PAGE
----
‘We don’t have a community centre in [here]. To have this interview you come to my home…A physical meeting place we don’t have that’ (23 February 2016).
Keith highlights the limits of provision for community activities in his locality and directly links this with difficulty in harnessing civic activity. The lack of a physical meeting space in the form of a community centre directly impacts on the participatory, visible and inclusive nature aimed at through much civic activity.
A reliance on home spaces has the potential to re-create existing power imbalance and exclusionary possibilities. This idea of home as restrictive was also apparent in a conversation with another civil society actor who saw the home as a potential site of oppression and as a space through which your activities could be monitored.
Home, for some civil society actors I spoke to, was understood in relation to a homeland and processes of returning home. A few of the civil society groups I engaged with were run by Grenadians and Barbadians who had spent time away from home and on their return had channelled their energies into civil society activity. They saw this as a way of embedding themselves back in the Caribbean, and a chance to be part of island life and ecology.
For others entering into civil society, activity was a way of returning to their community, of giving something back and an opportunity to see home from a different perspective. One of the civil society actors I spoke to had spent some time in Canada, she then returned to the Caribbean and set up her own CSO.
The activities of this group were about drawing on aspects of her experience overseas and a desire to reimagine her homeland. This return to home offered an opportunity for these civil society actors to (re)establish a new political identity for themselves within their communities.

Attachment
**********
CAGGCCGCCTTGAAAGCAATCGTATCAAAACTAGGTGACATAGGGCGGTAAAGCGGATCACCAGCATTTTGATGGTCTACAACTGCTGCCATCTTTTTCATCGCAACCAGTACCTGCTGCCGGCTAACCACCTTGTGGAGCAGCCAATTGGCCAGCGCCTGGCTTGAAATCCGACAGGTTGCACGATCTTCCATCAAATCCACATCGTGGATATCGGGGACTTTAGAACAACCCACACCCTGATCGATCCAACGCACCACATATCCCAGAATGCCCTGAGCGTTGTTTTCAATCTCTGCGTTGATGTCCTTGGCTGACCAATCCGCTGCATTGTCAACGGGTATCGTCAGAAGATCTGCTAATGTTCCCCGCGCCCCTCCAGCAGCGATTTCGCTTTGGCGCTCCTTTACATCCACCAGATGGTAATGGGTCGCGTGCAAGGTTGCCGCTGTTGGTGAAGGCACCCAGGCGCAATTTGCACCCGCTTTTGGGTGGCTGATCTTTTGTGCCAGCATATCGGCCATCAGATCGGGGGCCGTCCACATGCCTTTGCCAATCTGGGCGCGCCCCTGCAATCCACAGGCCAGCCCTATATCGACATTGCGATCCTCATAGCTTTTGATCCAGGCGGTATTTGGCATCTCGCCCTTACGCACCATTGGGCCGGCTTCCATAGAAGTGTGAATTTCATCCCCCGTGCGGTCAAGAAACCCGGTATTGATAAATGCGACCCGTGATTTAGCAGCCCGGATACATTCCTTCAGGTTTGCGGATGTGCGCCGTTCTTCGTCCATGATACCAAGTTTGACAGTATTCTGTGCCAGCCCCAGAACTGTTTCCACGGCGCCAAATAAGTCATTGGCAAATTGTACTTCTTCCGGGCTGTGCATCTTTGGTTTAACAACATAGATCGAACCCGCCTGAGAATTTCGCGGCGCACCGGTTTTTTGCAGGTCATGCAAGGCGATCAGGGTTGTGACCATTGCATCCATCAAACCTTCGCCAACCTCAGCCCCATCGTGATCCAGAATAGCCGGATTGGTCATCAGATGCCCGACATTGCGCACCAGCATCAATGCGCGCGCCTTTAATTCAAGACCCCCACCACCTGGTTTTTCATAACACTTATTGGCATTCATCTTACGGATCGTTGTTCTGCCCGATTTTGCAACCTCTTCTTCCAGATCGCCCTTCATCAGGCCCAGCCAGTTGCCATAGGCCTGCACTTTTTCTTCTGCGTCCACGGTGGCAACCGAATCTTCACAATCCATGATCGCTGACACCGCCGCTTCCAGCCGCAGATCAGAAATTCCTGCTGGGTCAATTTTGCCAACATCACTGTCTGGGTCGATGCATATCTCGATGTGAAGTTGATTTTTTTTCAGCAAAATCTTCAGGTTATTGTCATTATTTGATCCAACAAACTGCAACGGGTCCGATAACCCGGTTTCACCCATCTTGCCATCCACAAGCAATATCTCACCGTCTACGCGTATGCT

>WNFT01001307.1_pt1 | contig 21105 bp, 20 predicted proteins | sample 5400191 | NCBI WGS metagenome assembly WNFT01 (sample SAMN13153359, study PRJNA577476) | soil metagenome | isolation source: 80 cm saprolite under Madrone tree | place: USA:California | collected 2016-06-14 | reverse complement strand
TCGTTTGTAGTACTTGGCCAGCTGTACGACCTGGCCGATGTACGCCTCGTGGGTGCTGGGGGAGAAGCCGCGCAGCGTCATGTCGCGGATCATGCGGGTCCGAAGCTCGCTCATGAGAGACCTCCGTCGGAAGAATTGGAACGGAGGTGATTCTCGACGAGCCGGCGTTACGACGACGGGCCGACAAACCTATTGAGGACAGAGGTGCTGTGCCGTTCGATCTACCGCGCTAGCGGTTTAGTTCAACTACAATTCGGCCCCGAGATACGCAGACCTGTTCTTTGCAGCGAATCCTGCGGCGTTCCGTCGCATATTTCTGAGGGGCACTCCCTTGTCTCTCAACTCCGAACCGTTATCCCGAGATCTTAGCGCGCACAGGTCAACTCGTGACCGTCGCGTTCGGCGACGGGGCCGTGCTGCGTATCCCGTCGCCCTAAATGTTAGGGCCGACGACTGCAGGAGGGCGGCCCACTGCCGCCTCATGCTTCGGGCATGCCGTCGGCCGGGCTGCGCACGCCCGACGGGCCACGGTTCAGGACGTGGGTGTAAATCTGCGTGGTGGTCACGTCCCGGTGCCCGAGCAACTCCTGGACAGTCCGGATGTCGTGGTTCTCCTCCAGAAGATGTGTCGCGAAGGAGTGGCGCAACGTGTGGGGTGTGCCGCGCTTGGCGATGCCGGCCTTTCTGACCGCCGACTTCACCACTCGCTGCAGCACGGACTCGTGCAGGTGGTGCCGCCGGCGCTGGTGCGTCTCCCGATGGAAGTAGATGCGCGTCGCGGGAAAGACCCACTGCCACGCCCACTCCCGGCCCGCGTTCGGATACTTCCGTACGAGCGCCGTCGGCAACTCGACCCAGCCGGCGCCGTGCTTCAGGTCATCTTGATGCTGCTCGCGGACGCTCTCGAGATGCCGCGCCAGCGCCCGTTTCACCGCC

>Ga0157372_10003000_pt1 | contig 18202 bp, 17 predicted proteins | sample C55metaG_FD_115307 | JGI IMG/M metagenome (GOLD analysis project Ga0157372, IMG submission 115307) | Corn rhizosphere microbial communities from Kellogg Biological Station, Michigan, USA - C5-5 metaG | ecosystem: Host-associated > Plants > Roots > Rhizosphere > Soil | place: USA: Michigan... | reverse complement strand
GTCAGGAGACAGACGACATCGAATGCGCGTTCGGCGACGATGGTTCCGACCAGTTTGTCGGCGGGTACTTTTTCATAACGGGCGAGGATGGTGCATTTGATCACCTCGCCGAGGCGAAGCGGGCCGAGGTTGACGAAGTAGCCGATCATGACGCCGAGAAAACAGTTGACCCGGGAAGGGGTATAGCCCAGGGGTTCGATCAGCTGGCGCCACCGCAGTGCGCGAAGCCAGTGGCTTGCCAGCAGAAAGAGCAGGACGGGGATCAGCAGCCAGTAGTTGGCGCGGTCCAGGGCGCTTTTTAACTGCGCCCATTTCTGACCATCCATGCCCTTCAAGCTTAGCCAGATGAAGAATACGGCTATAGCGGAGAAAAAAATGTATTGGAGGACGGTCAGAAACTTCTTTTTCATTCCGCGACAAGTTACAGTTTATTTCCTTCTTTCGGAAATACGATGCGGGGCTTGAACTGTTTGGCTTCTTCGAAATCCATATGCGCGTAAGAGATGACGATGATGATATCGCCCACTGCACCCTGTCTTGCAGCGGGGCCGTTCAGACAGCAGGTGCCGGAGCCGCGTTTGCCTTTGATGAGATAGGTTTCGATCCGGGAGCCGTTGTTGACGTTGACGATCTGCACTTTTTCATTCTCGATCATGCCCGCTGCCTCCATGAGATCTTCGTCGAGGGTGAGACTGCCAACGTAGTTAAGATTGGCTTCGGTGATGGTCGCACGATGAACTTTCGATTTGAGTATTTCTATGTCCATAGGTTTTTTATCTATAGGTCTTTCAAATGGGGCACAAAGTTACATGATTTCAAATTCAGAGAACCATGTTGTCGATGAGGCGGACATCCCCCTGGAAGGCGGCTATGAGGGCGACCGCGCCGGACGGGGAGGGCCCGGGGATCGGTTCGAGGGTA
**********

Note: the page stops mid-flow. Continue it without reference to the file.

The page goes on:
These brief examples have intended to think about the intersections between home, civil society and global development. They have shown that home within global development processes can be thought of as a physical entity and also as something that is imagined and spatially extensive. Home for civil society actors working in development is a space in which alternative modes of development can be rehearsed and where new political identities can be forged but it is also an arena of exclusion and restriction.
The Covid-19 pandemic has reimagined the home as a workspace for some, but for civil society actors home has always held a particular relevance. This emphasis on the home challenges the more normative ideas about civil society as the public sphere, the professionalisation of civil society and home as a space of political insignificance.
Dr Sarah Peck is an Early Career Leverhulme Fellow at the Centre for International Development, University of Northumbria. Her current research project is: Deterritorialised responsibilities: Everyday diasporic life, civic space and global development.